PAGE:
The new Digital Services Act takes on the big online platforms


On December 15, the European Commission presented its regulatory proposal on a single market for digital services (known as the Digital Services Act), a common set of rules on intermediaries’ obligations and accountability across the digital single market.

This is historic legislation, which aims to better protect consumers and their fundamental rights online, while establishing powerful transparency and a clear accountability framework for online platforms as well as fostering innovation, growth and competitiveness within the single market.

The most relevant thing about the new package of measures is its proportionality, as the obligations of different actors match their respective role, size and impact in the online ecosystem. In this sense, the greatest obligations affect those defined as “very large online platforms”, that is, those that reach 10% of the 450 million European users.

These large platforms will need to implement transparency measures on the algorithms used for recommendations and to exchange data with administrations and researchers to examine how they work and understand the risks to society and to fundamental rights. In addition, they will need to have independent audits of their risk management systems.

Likewise, the other major legislation announced by the Commission, the Digital Markets Act, also aims to ensure that the large platforms that act as “gatekeepers” in digital markets behave in a fair way online. These platforms will no longer be able to carry out practices such as discriminating in favour of their own services and products – precisely the charge against Amazon – or not allowing their business users to access the data they generate when using the gatekeeper’s platform. These anti-competitive practices on the part of certain large platforms are already being investigated by the European Commission.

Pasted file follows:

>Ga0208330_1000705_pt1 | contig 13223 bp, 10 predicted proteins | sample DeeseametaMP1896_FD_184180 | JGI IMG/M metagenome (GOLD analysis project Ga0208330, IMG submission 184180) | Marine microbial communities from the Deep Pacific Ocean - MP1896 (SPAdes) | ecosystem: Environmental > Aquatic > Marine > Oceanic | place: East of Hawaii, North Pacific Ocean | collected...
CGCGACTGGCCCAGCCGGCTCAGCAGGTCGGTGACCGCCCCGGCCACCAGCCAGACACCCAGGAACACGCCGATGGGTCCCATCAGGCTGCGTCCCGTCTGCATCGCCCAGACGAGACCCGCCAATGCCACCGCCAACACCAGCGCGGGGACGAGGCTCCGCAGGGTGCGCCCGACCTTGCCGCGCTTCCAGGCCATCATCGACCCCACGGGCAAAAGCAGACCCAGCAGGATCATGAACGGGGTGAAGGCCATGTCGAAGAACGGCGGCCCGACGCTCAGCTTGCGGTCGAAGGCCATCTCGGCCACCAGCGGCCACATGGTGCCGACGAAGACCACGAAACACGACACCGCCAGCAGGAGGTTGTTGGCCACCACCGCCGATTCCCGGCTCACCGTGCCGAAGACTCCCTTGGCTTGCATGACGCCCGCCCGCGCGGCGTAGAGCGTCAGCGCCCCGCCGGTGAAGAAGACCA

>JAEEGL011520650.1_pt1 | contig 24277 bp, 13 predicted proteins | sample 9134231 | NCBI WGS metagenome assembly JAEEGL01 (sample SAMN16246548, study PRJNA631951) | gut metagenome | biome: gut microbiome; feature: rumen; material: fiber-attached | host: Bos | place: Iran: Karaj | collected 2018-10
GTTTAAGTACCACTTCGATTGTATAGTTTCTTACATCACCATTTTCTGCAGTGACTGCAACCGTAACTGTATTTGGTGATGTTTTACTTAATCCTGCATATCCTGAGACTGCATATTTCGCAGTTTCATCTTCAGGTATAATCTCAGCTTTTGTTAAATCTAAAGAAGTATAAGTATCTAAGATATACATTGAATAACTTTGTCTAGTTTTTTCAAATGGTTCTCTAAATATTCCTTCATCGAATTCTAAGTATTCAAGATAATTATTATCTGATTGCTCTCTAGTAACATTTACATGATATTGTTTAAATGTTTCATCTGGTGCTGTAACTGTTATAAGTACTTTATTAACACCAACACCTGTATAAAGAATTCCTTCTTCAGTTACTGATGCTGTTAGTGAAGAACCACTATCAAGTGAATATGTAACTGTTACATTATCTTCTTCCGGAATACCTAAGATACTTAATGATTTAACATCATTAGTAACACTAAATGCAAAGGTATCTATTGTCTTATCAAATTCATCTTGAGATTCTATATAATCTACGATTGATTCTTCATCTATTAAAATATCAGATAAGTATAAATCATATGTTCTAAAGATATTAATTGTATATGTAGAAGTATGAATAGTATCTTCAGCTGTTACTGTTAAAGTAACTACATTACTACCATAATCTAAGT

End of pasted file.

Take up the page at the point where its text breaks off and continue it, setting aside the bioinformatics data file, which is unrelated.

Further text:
Users are also key players in the development of the new legislation, as it is intended to strengthen real protection of their fundamental rights. Seventy percent of respondents to the public consultation on the Digital Services Act believe that disinformation is spread by manipulating algorithmic processes on online platforms. In this sense, the new legislation will force large platforms to provide clear information on why content is recommended to users. Additionally, the users’ right to opt-out from content recommendations based on profiling is strengthened.

Both the Digital Services Act and the Digital Markets Act represent important steps toward achieving a fairer and more equitable digital transition, respectful of European citizens and companies. This is a key step toward the conception of the European digital market advocated by the EADT: in full competition, on equal terms, and without abuses of power.